2012 caitlin boyce
2012 caitlin boyce
I am an odd collector. Seed pods in tubes that sprout and then rot. Withered plants. Mouldy books with rotten pages. Baby bird skeletons. Dead wasps. Rusted parts in glass jars full of water. Photographs of people I have never known found on the street. Bits and pieces of falling apart something-or-others. So to find the following images….well, one can only imagine the pleasure.
Peter Lippmann’s work gives beauty to one of our greatest and most purposefully unacknowledged fears….decay. We toss it away, bury it, conceal it, turn our backs on it and render it as other…render it useless. One doesn’t like to think of their own interminable journey towards the inevitable decay of the body. Whether it happens slowly over time or quickly in sudden death, humans scramble, hysterically at times, to preserve. We even go as far as to use make up on the dead to give them that “live” look for the supposed civilized world’s open casket ceremonies. Yet we continue to preserve, sterilize, shrink wrap, implant, photoshop, purchase and sell youth….all to maintain the extremely obvious avoidance of decay/death. And by doing so, we altogether miss the flawed, graceful and noble state of decay. Peter Lippmann’s work reveals this noble state and reminds us of a very important fact. Death is real. It comes to everyone. These images ask us not to avoid it, but instead look at it and see its beauty.
To me these are not just images of rotting fruit, but a thoughtful, graceful and intimate symbolic display of the human condition.
– Caitlin Boyce / © 2012
Noble Rot 1
Noble Rot 5
Noble Rot 6
Noble Rot 7
Noble Rot 8
Noble Rot 14
Noble Rot 16
All works posted with permission from the artist. To see more of his work please visit his site —-> Peter Lippmann
Even before I moved here, the reputation of Canada’s winter preceded my experience with descriptions that teetered on a doom-like cliff of never-ending, bone cracking, ever darkening cold. I thought I was tough. I had handled cold blowing in from Lake Michigan to sweep across Wisconsin to my small hometown. I had experienced the cold of Valparaiso, Indiana, it too an exposed arm for the winds of Lake Michigan to numb. I had even experienced the windy winter on the Palouse in Idaho and its strange, other-worldly treeless landscape and never-ending frozen rolling fields of winter’s wheat. Not to mention traveling across the states being chased by several blizzards which landed me exhausted with caffeine shakes and clenched steering wheel fingers in the strangest of places… a Denny’s at 3 a.m. in Fargo, Minnesota. It exists. And the movie does it absolute justice.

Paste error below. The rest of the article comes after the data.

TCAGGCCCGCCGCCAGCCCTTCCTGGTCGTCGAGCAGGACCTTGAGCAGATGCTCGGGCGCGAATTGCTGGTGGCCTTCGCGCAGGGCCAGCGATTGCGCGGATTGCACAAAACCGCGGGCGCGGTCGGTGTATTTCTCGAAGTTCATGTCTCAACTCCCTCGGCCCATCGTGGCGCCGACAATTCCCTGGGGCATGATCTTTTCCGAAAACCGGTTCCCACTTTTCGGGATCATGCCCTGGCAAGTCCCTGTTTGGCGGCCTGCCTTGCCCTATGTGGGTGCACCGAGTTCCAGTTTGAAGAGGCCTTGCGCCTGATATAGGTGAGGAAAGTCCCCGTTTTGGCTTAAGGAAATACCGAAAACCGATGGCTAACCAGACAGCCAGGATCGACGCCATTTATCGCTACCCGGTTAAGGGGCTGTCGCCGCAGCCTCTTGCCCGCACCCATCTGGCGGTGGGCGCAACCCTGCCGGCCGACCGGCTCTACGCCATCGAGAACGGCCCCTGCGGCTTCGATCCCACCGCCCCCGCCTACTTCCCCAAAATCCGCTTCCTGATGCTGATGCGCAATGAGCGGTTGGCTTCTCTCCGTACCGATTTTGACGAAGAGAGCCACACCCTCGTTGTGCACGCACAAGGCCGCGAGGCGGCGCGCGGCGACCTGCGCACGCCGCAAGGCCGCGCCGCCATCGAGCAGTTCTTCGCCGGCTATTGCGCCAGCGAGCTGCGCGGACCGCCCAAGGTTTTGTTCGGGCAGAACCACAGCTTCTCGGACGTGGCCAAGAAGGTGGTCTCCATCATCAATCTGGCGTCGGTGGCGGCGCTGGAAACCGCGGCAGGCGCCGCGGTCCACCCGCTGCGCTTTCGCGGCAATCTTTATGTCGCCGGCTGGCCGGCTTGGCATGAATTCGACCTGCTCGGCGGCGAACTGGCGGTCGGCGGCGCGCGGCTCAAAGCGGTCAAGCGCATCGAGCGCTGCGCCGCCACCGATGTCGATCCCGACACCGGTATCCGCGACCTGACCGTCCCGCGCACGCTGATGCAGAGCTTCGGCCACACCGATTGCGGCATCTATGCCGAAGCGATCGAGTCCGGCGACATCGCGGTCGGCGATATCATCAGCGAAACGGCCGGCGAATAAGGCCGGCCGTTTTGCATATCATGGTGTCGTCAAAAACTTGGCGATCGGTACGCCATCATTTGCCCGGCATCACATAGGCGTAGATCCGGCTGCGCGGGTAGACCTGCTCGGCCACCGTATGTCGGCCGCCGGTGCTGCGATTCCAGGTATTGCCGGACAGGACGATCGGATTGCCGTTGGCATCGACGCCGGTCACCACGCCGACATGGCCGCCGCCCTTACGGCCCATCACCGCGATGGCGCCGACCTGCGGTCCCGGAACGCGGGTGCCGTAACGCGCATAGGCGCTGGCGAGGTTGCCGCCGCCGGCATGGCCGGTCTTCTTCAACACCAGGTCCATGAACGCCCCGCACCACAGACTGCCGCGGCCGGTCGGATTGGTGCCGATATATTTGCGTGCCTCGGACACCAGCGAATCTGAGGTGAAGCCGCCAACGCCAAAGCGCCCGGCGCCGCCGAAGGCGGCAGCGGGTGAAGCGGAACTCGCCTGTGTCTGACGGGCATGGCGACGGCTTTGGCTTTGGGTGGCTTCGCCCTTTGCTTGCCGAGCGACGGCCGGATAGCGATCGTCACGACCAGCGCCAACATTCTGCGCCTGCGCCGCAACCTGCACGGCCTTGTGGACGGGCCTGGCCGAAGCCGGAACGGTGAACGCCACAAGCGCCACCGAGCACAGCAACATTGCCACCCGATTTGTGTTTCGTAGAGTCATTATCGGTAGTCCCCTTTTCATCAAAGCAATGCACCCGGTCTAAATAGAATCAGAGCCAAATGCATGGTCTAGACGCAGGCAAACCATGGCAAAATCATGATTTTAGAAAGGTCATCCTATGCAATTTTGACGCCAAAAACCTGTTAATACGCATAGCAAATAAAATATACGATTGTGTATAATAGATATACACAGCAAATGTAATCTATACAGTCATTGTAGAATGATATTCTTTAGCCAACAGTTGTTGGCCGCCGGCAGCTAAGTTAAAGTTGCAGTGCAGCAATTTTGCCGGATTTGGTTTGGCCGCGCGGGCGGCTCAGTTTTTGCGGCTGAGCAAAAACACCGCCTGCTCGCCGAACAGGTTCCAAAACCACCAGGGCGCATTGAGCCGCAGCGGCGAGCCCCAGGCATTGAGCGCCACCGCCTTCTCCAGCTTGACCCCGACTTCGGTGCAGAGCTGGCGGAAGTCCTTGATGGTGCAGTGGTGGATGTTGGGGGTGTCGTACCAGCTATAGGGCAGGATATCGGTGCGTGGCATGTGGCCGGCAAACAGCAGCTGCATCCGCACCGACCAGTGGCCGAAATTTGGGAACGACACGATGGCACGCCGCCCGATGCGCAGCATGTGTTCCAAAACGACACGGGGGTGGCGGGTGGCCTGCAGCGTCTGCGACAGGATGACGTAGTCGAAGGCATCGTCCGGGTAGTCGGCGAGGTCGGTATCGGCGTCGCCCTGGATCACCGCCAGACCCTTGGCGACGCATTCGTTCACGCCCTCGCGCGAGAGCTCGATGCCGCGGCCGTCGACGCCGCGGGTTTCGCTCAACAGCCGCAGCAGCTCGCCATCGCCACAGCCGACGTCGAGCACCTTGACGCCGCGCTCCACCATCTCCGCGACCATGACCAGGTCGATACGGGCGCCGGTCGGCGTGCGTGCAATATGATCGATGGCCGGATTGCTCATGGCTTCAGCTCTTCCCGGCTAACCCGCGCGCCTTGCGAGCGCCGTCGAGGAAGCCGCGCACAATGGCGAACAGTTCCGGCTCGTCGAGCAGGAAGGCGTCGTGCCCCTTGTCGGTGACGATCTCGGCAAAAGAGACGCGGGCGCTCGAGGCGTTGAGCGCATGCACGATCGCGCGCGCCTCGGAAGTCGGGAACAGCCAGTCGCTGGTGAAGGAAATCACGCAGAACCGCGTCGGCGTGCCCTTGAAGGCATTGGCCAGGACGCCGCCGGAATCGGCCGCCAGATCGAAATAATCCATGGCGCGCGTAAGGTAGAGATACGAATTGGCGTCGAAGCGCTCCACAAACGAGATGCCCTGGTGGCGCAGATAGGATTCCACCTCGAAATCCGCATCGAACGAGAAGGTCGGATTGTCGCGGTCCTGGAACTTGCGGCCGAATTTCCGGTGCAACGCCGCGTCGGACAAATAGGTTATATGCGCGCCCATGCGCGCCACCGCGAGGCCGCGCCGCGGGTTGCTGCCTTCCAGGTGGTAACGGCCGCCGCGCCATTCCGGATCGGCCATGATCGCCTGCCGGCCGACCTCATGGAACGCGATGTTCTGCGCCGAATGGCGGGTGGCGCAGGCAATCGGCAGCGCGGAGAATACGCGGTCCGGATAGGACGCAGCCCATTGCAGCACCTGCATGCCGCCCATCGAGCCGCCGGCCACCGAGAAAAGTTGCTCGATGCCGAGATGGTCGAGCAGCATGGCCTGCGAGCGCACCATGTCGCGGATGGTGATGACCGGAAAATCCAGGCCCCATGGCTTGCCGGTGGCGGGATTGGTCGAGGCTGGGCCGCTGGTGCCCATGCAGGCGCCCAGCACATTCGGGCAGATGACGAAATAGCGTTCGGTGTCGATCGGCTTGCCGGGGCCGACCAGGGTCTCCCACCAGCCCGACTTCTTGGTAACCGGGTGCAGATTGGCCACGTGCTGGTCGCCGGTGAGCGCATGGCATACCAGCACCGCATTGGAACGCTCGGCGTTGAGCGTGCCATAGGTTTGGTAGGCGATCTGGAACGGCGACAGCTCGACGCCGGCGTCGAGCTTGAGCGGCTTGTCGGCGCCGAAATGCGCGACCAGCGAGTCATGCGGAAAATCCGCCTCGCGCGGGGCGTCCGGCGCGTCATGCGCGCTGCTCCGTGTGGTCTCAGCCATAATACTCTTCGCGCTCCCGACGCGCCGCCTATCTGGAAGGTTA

The descriptions have been right for the past 3 years. But…..
Oddly, this winter, on the infamous Albertan prairies….well, winter just hasn’t come round to call. Of course we’ve dipped into the frighteningly low range temperatures like -35 C and then add the wind chill and you get a lovely -40 C – ish feel. Yet the temperatures have vacillated wildly….heading up to a balmy +8 on Christmas Day and just this past week, in February…+6. Drizzles of rain. Even lightning and thunder!! And now, as I write this, it’s diving down again to reach a low of -30 C. Last year at this time there were drifts well above 6 feet high and the sidewalks were flanked by impenetrable walls of snow that contained incredible snow forts and plenty of fun. The ground is bare, brown and bereft of snow. I’m not really sure what’s happening.
And then, the news of the weather across Europe. And so, curiosity and a quest for nerdy knowledge took me traipsing across the internet in search of winter. Because, oddly…I really miss her beauty. So here’s a dose. This is the work of the ever brilliant photographer Daniel Korzhonov. These photos were taken in The Republic of Crimea…a part of Ukraine. It lies on a peninsula stretching out from the south of Ukraine between the Black Sea and the Sea of Azov.